Reinventing the ambulance | Axon's Automotive Anorak
It might just be me, but since the Covid-19 pandemic first struck last year, I have noticed considerably more ambulances on our roads. I guess that makes sense given the exceptional circumstances we’ve all been living through.
Recently I was responsible for adding an extra ambulance onto Her Majesty’s highways, when thankfully for only the second time in my life, I had cause to dial 999 and summon some emergency help for an urgent and unexpected health issue, mercifully not Covid-related.
I will spare you the details, and I am now thankfully on the mend, but I was hugely impressed with the speed and efficiency of the service my local Thames Valley provided. Virtually no sooner had I ended my call to the emergency services than within a few short minutes a district nurse appeared outside Axon Towers in her trusty Ford Fiesta to make sure I was okay. Two medics in a liveried Volvo V70 then also arrived moments later to administer some assistance, swiftly followed by an ambulance.
In my slightly groggy state, as I was being wheeled into the ambulance to be whisked off to the hospital, I didn’t really notice whether the purpose-built vehicle I was being loaded into was a Mercedes-Benz Sprinter, or Renault Master or Fiat Ducato, each being frequently used as a base for such emergency service vehicles.
What I do know is that whatever the ambulance’s chassis was, it was very uncomfortable, not that I’m complaining as I was just so relieved to be receiving some professional help. From my place to the local hospital was a trip of around 16 miles, the local roads proving to be more pitted with potholes and savage speed bumps than I had ever noticed in my own cars.
Laying flat on a wheeled bed may have amplified the severity of the poor road surfaces, but even in my unfit state with the friendly nurse helping to put me at my ease with small talk, I was very much aware of just how awful the ride quality of my emergency florescent steed was.
The raison d’être of most light commercial vehicles is primarily to deliver things (be it parcels, white goods, or ailing humans) from A to B as efficiently as possible. Understandably, scant regard is usually given by van makers to the dynamic qualities of such vehicles, with chassis refinement, performance and fine handling appearing lower on the engineers’ priority list than they might for a ‘regular’ passenger car.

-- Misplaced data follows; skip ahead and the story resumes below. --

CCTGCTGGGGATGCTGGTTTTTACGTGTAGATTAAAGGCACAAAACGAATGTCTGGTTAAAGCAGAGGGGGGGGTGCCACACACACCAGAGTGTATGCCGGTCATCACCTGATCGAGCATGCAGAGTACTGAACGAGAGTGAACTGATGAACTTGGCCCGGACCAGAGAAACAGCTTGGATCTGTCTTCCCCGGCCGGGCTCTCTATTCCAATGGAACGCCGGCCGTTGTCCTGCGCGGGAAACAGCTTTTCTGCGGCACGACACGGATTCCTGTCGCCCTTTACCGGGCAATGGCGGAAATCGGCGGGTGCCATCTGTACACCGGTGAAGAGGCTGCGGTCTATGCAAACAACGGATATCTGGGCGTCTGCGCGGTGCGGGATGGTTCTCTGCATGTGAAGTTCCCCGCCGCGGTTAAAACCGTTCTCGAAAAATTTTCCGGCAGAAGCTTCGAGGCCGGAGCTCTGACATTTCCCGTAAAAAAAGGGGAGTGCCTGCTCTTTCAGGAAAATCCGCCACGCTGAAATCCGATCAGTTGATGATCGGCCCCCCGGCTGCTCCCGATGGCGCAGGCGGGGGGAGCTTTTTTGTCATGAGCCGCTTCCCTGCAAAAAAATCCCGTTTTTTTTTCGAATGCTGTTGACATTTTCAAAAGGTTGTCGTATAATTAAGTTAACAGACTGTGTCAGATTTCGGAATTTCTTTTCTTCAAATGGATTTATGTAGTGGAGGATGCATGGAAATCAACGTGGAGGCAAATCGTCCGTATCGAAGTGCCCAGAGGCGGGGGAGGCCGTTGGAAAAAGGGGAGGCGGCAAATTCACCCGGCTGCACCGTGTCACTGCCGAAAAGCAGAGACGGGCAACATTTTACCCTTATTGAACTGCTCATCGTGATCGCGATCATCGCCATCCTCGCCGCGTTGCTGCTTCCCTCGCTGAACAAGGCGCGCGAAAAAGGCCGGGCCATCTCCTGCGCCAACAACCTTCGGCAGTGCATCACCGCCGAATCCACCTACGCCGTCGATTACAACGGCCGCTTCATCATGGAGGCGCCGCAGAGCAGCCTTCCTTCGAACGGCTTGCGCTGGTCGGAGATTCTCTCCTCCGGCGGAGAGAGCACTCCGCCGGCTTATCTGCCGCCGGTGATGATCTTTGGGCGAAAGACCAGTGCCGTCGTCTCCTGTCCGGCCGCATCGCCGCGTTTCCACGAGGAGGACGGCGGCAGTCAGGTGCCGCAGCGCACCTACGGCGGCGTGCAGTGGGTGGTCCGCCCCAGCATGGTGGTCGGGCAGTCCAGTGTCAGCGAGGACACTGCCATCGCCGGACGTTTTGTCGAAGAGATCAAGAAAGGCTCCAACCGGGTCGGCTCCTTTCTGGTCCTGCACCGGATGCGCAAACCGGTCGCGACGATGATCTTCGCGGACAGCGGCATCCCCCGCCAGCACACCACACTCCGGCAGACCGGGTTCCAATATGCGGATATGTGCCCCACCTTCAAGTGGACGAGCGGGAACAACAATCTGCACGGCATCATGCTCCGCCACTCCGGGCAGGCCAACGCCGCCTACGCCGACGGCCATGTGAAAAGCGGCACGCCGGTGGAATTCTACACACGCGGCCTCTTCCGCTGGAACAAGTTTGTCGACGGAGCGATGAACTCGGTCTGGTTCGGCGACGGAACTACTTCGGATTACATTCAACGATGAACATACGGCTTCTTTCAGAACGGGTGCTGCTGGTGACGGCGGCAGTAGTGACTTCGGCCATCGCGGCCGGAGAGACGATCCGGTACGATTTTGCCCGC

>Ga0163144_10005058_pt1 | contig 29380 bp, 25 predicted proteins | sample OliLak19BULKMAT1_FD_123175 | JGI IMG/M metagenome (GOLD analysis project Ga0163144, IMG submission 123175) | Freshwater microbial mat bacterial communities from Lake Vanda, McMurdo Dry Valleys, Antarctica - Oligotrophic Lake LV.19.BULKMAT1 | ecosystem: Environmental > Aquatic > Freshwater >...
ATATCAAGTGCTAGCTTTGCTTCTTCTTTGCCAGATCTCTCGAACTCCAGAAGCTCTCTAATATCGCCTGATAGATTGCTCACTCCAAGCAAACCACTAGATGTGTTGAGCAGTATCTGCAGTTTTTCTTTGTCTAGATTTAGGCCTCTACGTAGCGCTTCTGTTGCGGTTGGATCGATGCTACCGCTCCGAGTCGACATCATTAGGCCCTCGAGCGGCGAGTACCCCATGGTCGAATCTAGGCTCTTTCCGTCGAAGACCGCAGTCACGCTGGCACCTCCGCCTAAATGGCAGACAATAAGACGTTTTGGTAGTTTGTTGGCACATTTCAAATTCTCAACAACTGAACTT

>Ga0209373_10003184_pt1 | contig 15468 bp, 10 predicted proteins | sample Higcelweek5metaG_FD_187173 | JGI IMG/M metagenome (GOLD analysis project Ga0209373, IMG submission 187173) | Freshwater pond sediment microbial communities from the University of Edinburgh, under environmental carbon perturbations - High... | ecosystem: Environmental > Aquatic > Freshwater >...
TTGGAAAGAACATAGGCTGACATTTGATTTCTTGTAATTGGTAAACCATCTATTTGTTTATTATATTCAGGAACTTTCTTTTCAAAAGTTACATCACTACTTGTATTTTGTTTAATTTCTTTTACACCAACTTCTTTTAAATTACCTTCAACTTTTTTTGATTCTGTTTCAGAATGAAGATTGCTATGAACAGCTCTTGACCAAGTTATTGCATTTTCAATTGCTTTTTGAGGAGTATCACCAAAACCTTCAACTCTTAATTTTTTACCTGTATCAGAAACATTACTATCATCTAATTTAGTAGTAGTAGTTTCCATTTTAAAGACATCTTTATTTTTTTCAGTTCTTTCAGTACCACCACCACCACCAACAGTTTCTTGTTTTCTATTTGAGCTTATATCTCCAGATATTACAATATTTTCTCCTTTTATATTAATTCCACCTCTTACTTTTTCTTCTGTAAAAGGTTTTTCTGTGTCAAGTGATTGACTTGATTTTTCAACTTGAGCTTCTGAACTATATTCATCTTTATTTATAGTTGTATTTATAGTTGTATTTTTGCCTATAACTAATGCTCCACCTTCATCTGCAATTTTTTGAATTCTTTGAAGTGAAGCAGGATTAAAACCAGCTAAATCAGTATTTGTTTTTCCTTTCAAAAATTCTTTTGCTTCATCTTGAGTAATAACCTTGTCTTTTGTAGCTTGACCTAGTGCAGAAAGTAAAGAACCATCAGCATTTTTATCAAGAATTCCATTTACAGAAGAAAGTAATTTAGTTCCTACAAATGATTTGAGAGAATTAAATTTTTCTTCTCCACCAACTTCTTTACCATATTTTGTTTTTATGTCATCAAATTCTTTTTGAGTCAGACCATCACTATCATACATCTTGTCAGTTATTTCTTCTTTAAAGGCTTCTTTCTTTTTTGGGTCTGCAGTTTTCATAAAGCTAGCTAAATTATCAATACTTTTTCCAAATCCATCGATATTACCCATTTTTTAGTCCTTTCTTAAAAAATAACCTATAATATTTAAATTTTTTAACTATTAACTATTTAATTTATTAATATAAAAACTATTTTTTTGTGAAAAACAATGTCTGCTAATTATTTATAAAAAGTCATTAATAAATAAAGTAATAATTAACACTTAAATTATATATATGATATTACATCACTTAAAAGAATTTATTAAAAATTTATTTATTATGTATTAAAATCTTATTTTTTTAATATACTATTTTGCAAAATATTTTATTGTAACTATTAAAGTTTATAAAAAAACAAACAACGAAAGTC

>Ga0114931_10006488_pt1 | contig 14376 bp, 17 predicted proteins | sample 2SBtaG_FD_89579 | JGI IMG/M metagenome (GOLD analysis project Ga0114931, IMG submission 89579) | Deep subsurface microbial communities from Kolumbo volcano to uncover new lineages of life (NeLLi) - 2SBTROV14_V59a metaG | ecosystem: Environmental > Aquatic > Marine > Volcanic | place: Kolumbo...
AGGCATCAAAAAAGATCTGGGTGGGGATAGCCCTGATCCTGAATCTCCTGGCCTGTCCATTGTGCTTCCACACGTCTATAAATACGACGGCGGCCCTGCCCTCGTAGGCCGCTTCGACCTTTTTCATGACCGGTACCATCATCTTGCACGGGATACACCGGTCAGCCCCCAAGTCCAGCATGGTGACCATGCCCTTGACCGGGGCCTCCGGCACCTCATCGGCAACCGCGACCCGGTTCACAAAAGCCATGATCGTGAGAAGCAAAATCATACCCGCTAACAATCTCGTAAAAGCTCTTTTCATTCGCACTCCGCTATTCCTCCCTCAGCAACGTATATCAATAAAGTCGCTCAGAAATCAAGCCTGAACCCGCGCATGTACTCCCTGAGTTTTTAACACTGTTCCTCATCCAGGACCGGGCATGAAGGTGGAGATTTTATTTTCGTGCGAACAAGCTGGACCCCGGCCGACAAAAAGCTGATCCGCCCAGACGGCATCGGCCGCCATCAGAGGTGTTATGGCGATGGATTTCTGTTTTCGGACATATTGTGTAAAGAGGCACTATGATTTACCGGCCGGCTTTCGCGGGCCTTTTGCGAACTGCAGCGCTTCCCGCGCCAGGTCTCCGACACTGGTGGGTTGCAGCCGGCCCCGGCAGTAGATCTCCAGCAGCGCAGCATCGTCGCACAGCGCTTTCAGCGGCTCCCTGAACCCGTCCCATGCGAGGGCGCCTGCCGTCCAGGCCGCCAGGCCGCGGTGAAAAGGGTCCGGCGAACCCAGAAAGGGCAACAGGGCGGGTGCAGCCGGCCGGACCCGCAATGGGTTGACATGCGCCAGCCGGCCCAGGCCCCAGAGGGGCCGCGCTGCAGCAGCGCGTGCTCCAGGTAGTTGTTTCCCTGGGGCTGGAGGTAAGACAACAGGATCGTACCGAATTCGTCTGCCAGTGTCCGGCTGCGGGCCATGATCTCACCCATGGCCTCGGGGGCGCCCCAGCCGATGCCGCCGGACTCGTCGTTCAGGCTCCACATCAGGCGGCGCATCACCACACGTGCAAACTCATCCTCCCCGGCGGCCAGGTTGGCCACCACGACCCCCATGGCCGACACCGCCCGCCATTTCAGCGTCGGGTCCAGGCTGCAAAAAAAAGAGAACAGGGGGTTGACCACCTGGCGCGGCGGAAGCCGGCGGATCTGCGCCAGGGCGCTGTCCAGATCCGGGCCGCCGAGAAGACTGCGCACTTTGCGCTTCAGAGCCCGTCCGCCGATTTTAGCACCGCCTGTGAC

My brief ambulance experience did set my mind racing though. Like me, you have probably heard the sirens and seen the flashing lights of an ambulance approaching, only to then face that awkward dilemma of getting stuck behind it as it plods along at a slower pace than the surrounding traffic. You’re uncertain if you should respectively remain behind it, as it feels wrong to pass it when its lights are flashing and sirens are blasting.
Whether it’s a Mercedes, Renault, Fiat, or whatever van platform is selected, probably out of necessity, modern coach-built ambulances have become baulky and cumbersome machines that in general handle poorly with lacklustre performance and shocking ride quality.
Time was, not so long ago, that ambulances were often based on spacious passenger cars, with large estates chosen to transport patients more quickly, comfortably and efficiently. Even now, on the Continent the SAMU-style of private ambulance service is quite commonplace. Large estate cars, MPVs and even SUVs are often in use to shift the unwell.
A Tissier or Heuliez-converted Citroen XM or C5 Break ambulance with their cosseting hydraulic self-levelling suspension, crisp handling and lively Turbo Diesel performance, may not be as spacious as a box-shaped van-derived ambulance. For the patient, though, they certainly offer a more comfortable and swift solution to getting to and from the hospital as quickly as possible.
To bring the ambulance concept right up to date, combining a smooth Citroen-esque hydraulic suspension set-up with a rapid but environmentally considerate power source would be ideal. Maybe with all-wheel-drive thrown into the mix for poor weather grip and confidence, plus some off-road capability.
An ambulance adapted around a modified gargantuan new SUV or MPV, such as an electric or hybrid BMW X7, Audi Q7, Range Rover, Ford Galaxy, or Tesla Model Y, would offer dynamic abilities far beyond any van-based chassis. These would pair vastly superior handling and performance with occupant comfort, ideal for weaving between heavily clogged roads when you’re in a hurry.
Even a purpose-built ambulance based on a large flatbed pick-up platform would be an improvement over the current van solutions, possibly with a removable ‘pod’ system with its own support legs. Perhaps along the lines of the detachable camping units increasingly seen on giant Ford, Dodge RAM or Toyota pick-up trucks, these taking some inspiration from the futuristic green Thunderbird 2 cargo carrier of the popular 1960s tv show.
Whatever the solution, there has to be something better than the current slow and unwieldily van-based ambulances. Although hugely grateful to be taken safely for medical help, based on my own recent first-hand experience, I genuinely think a revisit for a cleaner, more capable and comfortable ambulance transportation system is long overdue.
Now, this sounds like an interesting challenge for any forward-thinking transportation design and engineering students out there. Any takers?